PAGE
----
Technical Working Groups

Technical Working Groups (or TWGs) were created by the National Institute of Justice to create crime scene guides for state and local law enforcement.[1] The guides were individually developed by a separate Technical Working Group tasked with a single topic. The groups were a multidisciplinary group of content-area experts from across the United States. The groups included urban and rural jurisdictions as well as Federal agencies representatives. Each participating member was experienced in the area of crime scene investigation and evidence collection in the criminal justice system from the standpoints of law enforcement, prosecution, defense, or forensic science.

TopicsEdit

Technical Technology Working Group topics have included:[2]

  1. Aviation
  2. Biometrics
  3. Body Armor
  4. Communications
  5. Community Corrections
  6. DNA Forensics
  7. Electronic Crime
  8. Explosive Device Defeat
  9. General Forensics
  10. Geospatial Technologies
  11. Information-Led Policing
  12. Institutional Corrections
  13. Less-Lethal Technologies
  14. Modeling and Simulation
  15. Officer Safety and Protective Technologies
  16. Personal Protection Equipment
  17. Pursuit Management
  18. School Safety
  19. Sensors and Surveillance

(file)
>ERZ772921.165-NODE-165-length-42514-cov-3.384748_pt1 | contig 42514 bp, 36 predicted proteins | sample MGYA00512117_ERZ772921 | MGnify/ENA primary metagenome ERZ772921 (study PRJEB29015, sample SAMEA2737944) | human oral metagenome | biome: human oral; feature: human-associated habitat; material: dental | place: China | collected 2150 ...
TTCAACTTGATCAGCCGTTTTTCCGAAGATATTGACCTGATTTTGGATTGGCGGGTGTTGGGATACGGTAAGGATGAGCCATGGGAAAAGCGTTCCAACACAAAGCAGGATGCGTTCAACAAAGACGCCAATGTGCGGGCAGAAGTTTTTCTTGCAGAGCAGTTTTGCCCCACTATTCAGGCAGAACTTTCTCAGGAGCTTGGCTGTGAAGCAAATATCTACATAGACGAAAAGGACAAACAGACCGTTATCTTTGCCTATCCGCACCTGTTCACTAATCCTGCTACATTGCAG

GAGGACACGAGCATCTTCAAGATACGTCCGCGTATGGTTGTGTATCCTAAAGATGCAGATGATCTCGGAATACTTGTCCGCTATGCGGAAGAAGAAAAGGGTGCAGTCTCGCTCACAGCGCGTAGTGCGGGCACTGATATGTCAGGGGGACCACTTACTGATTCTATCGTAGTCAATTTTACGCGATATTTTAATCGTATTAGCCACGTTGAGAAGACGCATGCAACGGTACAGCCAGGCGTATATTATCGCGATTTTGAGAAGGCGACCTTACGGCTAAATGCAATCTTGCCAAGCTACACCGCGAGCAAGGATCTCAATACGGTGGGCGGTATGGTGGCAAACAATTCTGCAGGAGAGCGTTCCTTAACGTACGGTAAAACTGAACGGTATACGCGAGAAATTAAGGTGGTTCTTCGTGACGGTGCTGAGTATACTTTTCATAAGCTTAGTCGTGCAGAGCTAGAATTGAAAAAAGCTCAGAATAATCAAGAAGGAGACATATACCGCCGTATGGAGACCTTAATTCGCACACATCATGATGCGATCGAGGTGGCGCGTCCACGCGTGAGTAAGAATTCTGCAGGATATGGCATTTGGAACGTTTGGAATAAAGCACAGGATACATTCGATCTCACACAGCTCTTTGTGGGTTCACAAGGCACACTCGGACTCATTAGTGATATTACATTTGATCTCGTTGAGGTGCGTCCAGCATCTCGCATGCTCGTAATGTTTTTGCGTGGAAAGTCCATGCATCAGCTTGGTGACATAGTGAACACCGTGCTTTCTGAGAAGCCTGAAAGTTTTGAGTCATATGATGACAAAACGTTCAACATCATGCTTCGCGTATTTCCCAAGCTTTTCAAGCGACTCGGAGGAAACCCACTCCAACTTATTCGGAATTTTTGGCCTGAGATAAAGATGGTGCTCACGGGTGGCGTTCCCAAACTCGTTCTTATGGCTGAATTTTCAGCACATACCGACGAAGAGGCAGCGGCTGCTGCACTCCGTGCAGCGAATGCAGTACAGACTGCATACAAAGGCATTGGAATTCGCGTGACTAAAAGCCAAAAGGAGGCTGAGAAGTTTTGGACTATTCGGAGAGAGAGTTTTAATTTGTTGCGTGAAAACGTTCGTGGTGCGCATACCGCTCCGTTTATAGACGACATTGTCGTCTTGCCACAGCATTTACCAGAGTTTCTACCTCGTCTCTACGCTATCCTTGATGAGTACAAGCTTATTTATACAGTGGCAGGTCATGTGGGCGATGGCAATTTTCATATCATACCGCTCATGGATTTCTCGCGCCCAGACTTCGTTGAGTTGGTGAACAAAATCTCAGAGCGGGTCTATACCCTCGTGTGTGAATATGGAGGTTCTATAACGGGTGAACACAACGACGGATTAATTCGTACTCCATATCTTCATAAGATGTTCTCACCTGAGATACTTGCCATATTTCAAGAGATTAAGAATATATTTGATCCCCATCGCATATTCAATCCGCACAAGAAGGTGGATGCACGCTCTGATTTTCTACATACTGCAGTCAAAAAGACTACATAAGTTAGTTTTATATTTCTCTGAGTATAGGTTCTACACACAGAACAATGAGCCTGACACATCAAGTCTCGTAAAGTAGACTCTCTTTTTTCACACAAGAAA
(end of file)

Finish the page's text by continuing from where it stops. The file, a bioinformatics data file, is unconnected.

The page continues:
20. Weapons Detection

GuidesEdit

During the several years of their existence they developed numerous guides including the following:

  • Crime Scene Investigation: A Reference for Law Enforcement (pdf, 60 pages)[3] Published June 2004
  • Death Investigation: A Guide for the Scene Investigator (pdf, 72 pages)[4] Published November 1999
  • Fire and Arson Scene Evidence: A Guide for Public Safety Personnel (pdf, 73 pages)[5] Published June 2000
  • Guide for Explosion and Bombing Scene Investigation (pdf, 64 pages)[6] Published July 2000
  • Electronic Crime Scene Investigation: A Guide for First Responders (pdf, 93 pages)[7] First Edition published July 2001, second edition published 2008[8]

The Technical Working Groups were designed to be short term in duration to respond to a topic. Longer term groups exists under other organizations such as the FBI's Scientific Working Group (SWG's) on Digital Evidence.

ReferencesEdit

  1. ^ National Institute of Justice, United States Department of Justice. "About NIJ". Cite journal requires |journal= (help)
  2. ^ NIJ. "Current Technology Working Groups". Cite journal requires |journal= (help)
  3. ^ NIJ Technical Working Group. "Crime Scene Investigation: A Reference for Law Enforcement" (PDF). Cite journal requires |journal= (help)
  4. ^ NIJ Technical Working Group. "Death Investigation: A Guide for the Scene Investigator" (PDF). Cite journal requires |journal= (help)
  5. ^ NIJ Technical Working Group. "Fire and Arson Scene Evidence: A Guide for Public Safety Personnel" (PDF). Cite journal requires |journal= (help)
  6. ^ NIJ Technical Working Group. "Guide for Explosion and Bombing Scene Investigation" (PDF). Cite journal requires |journal= (help)
  7. ^ NIJ Technical Working Group. "Electronic Crime Scene Investigation: A Guide for First Responders" (PDF). Cite journal requires |journal= (help)
  8. ^ NIJ Technical Working Group. "Electronic Crime Scene Investigation: A Guide for First Responders" (PDF). Cite journal requires |journal= (help)